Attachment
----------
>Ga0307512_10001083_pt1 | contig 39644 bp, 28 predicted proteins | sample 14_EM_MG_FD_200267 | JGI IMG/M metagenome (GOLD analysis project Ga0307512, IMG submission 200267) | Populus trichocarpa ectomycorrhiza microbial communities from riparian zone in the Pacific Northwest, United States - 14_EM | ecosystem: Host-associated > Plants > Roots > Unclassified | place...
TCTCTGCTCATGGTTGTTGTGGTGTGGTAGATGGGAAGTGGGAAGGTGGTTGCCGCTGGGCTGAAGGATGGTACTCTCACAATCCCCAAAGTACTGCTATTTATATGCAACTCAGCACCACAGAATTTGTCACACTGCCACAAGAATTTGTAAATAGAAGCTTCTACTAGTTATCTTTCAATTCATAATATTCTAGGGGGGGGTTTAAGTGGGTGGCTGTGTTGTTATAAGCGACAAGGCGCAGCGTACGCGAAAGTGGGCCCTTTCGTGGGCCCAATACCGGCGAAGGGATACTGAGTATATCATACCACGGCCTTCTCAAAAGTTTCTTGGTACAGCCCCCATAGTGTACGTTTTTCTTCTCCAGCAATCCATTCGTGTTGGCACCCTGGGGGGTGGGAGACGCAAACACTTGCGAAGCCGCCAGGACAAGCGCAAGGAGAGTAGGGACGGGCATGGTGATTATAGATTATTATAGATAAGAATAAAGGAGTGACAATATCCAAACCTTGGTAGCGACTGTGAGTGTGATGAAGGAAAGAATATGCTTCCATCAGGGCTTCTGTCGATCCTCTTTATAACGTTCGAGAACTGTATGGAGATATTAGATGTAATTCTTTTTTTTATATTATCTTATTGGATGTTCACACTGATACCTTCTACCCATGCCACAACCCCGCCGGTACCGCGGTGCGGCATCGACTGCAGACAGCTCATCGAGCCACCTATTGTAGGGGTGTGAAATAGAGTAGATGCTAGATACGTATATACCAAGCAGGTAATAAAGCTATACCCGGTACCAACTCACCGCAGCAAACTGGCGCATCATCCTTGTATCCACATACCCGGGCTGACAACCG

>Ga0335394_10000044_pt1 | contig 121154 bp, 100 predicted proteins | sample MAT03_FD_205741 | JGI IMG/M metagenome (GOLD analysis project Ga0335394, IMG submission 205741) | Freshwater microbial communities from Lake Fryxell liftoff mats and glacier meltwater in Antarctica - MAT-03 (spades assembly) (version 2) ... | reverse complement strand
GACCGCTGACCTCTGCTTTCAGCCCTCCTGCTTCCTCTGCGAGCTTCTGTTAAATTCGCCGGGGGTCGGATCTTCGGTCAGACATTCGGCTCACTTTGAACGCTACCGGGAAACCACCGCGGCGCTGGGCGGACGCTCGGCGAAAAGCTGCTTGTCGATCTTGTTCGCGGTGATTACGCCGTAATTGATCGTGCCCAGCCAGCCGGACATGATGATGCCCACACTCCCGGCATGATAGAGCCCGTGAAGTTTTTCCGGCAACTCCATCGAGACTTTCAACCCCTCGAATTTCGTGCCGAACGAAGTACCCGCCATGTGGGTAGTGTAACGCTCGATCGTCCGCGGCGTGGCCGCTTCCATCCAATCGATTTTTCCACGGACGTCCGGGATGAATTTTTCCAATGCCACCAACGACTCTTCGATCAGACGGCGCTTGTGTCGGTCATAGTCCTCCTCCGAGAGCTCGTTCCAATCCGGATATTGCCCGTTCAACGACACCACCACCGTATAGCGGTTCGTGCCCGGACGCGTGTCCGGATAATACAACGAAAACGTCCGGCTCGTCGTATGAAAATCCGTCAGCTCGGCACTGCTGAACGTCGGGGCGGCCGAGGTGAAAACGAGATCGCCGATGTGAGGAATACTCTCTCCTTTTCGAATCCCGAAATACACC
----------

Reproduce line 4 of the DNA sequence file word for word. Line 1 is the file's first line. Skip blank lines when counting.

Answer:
GACCGCTGACCTCTGCTTTCAGCCCTCCTGCTTCCTCTGCGAGCTTCTGTTAAATTCGCCGGGGGTCGGATCTTCGGTCAGACATTCGGCTCACTTTGAACGCTACCGGGAAACCACCGCGGCGCTGGGCGGACGCTCGGCGAAAAGCTGCTTGTCGATCTTGTTCGCGGTGATTACGCCGTAATTGATCGTGCCCAGCCAGCCGGACATGATGATGCCCACACTCCCGGCATGATAGAGCCCGTGAAGTTTTTCCGGCAACTCCATCGAGACTTTCAACCCCTCGAATTTCGTGCCGAACGAAGTACCCGCCATGTGGGTAGTGTAACGCTCGATCGTCCGCGGCGTGGCCGCTTCCATCCAATCGATTTTTCCACGGACGTCCGGGATGAATTTTTCCAATGCCACCAACGACTCTTCGATCAGACGGCGCTTGTGTCGGTCATAGTCCTCCTCCGAGAGCTCGTTCCAATCCGGATATTGCCCGTTCAACGACACCACCACCGTATAGCGGTTCGTGCCCGGACGCGTGTCCGGATAATACAACGAAAACGTCCGGCTCGTCGTATGAAAATCCGTCAGCTCGGCACTGCTGAACGTCGGGGCGGCCGAGGTGAAAACGAGATCGCCGATGTGAGGAATACTCTCTCCTTTTCGAATCCCGAAATACACC